5th update on BlockTrades' Hive development progress

in HiveDevs12 days ago (edited)

SQL account history plugin for modular hivemind

Lately our blockchain work has focused on the SQL account history plugin that injects operations, transactions, and block data into a PostgresSQL database (for use by modular hivemind apps such as wallets, games, etc).

We’ve been testing and fixing bugs related to this hived plugin and the associated hivemind sync. As mentioned last time, a replay of hived into hivemind takes 11 hours (as opposed to the 15 hours required by the rocksdb-based plugin, so we already have a decent win on replay time).

We ran a hivemind sync using this data and it completed in 46 hours (just under 2 days), but unfortunately we had a fail near the end of the sync (probably due to use of a different hived to supply some dynamic API data not yet provided by the plugin), so we still don’t have definitive data on the speed of a full hivemind sync using this method, but I wouldn’t be surprised if we cut the time in half for a full hivemind sync (i.e. from 4 days down to 2 days or even less) by the time we’re done. I say this because we’ve found that the hivemind sync using this method is currently CPU bound (with about 2/3 of CPU being used by the python-based hivemind indexer and 1/3 being used by postgres), so I think we will be able to reduce the 46 hours after we’ve profiled the python code (and maybe the SQL code as well). My best guess right now is that we're CPU bound due to some data transformation prior to writing the data to the database.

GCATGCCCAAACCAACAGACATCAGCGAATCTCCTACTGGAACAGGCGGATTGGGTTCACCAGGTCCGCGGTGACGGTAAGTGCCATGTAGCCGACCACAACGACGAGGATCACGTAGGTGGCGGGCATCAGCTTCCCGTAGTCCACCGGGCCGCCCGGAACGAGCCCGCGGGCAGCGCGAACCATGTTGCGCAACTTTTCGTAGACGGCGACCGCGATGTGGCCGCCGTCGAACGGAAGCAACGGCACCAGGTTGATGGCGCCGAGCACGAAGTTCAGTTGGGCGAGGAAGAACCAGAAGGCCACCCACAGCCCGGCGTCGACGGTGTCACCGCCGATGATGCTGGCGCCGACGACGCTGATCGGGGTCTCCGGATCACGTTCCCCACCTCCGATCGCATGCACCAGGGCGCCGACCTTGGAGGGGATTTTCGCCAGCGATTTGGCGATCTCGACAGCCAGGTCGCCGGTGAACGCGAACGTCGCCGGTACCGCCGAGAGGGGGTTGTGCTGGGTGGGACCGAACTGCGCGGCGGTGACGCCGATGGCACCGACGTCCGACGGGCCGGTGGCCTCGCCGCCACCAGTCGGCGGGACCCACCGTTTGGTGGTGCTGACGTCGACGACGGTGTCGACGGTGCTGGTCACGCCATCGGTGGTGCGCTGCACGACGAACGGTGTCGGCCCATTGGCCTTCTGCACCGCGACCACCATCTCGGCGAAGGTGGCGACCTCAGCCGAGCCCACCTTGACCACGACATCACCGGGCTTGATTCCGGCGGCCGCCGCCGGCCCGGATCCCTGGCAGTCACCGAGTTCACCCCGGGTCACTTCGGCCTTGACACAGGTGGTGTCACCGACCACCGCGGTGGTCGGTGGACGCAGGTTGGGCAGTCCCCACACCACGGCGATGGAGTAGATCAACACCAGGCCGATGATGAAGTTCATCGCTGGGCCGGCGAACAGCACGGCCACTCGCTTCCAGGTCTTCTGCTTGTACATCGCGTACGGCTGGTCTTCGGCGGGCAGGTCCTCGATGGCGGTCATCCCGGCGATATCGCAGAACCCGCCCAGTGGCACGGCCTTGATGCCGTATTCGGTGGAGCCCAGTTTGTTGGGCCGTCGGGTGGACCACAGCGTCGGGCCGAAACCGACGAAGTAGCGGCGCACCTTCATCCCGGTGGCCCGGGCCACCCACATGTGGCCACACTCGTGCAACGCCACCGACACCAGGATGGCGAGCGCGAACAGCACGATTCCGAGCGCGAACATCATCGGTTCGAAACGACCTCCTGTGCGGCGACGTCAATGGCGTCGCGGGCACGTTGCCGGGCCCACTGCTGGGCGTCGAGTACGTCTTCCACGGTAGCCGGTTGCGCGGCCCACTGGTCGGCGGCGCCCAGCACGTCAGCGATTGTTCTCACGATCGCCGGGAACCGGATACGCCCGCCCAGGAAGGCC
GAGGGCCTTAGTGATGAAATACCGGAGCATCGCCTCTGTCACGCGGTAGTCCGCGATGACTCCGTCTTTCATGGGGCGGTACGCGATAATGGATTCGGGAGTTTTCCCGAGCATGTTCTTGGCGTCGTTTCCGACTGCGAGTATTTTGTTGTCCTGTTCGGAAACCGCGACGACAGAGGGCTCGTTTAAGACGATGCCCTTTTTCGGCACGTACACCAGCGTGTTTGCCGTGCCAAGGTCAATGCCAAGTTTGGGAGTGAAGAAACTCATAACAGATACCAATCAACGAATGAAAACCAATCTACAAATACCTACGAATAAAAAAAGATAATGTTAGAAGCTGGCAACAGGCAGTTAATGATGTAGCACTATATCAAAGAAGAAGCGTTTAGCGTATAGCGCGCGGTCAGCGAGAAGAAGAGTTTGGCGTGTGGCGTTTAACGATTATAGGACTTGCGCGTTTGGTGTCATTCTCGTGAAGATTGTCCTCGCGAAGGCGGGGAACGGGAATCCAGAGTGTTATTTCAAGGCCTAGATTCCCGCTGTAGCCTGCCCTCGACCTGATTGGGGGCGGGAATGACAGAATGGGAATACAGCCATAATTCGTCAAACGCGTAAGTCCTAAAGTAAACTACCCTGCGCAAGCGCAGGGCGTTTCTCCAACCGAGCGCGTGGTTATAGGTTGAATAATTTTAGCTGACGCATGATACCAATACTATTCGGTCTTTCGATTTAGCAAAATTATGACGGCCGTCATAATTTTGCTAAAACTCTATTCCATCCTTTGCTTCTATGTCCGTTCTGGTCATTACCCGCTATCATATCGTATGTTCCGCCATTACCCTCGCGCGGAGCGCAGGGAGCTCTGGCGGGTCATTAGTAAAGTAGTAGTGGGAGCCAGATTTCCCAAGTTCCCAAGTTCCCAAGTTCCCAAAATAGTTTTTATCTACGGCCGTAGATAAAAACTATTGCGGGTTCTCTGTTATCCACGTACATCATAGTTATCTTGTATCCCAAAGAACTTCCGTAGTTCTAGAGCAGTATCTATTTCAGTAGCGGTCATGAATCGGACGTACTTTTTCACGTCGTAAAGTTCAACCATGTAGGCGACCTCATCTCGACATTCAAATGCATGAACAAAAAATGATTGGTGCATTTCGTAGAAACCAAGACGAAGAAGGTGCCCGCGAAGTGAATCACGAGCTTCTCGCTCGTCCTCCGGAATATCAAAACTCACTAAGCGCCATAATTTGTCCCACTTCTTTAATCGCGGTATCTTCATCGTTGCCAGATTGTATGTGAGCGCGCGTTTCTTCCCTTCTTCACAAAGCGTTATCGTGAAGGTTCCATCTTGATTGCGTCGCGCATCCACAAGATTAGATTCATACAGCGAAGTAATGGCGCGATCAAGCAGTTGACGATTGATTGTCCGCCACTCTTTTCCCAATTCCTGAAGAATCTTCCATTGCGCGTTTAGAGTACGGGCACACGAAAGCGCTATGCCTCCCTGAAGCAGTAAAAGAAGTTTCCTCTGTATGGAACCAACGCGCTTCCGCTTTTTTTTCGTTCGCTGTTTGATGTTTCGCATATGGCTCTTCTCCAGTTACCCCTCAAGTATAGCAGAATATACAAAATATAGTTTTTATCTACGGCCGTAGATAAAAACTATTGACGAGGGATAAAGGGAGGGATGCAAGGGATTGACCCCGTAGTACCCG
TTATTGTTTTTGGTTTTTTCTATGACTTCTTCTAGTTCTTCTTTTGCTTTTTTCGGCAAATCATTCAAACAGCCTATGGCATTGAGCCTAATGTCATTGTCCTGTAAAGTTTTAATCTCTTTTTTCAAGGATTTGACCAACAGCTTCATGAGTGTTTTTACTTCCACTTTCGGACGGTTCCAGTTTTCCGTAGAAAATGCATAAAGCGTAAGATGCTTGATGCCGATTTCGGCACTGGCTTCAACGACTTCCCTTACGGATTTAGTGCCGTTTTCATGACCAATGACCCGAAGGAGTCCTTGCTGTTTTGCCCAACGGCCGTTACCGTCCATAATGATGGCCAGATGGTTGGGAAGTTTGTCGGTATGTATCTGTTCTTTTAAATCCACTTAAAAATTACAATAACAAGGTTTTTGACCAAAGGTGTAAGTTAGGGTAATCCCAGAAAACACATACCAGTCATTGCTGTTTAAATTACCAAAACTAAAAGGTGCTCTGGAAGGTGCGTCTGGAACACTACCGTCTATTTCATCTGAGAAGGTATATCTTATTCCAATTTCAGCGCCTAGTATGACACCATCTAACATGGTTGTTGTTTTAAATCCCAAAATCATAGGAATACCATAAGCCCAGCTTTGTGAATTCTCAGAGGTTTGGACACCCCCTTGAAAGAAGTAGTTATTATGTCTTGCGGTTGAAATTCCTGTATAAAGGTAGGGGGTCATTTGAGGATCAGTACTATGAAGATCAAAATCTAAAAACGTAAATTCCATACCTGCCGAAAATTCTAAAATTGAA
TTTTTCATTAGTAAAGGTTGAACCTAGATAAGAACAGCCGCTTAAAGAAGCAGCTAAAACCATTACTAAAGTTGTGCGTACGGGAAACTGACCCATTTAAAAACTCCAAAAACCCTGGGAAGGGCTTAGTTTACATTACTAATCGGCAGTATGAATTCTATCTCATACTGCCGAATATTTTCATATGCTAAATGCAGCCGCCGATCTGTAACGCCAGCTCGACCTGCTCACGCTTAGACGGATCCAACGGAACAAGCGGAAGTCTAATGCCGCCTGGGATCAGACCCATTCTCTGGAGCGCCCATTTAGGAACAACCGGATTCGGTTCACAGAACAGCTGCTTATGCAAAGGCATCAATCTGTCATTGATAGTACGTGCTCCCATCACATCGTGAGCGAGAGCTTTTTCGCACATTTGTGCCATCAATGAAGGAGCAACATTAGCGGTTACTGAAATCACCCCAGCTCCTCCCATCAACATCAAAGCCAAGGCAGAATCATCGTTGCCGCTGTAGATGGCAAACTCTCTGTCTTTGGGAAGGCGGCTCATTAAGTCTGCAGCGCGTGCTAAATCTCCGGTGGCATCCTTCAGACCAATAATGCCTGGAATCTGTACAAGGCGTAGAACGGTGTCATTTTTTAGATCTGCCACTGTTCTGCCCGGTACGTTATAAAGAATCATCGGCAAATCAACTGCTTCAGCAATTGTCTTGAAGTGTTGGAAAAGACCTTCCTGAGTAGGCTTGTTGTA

Performance results for SQL account history plugin

We’ve run some performance benchmarks using the new SQL account history plugin (versus the rocksdb account history plugin) with excellent performance gains resulting:

API call:
{"jsonrpc":"2.0", "method":"account_history_api.get_ops_in_block", "params":{"block_num":2889020,"only_virtual":false}, "id":1}
ah-rocksdb: ranges from 26s to 64s
ah-sql: 0.9s

API call:
{"jsonrpc":"2.0", "method":"account_history_api.get_account_history", "params":{"account":"abit", "start":125000, "limit":1000}, "id":1}
ah-rocksdb: ranges from 0.3s to 1.2s
ah-sql: 0.03s

API call:
{"jsonrpc":"2.0", "method":"account_history_api.enum_virtual_ops", "params":{"block_range_begin": 4000000, "block_range_end": 4020000 }, "id":1}
ah-rocksdb: ranges from 36s to 45s
ah-sql: 0.8s

These gains are good enough that we should be able to eliminate the artificial 2000 operation lookback limit currently set on the get_account_history API call when filtering for specific operation types (assuming the node is configured to serve the data from the ah-sql plugin instead of the ah-rocksdb plugin, of course).

Progress on modular hivemind

Now while the above sync and API response times represent substantial performance gains, that’s not the primary goal of this work. The primary goal is to support the creation of 2nd layer app development using “modular hivemind” deployments, allowing for the creation of unique hive-based apps that can scale to large numbers of users with real-time responsiveness.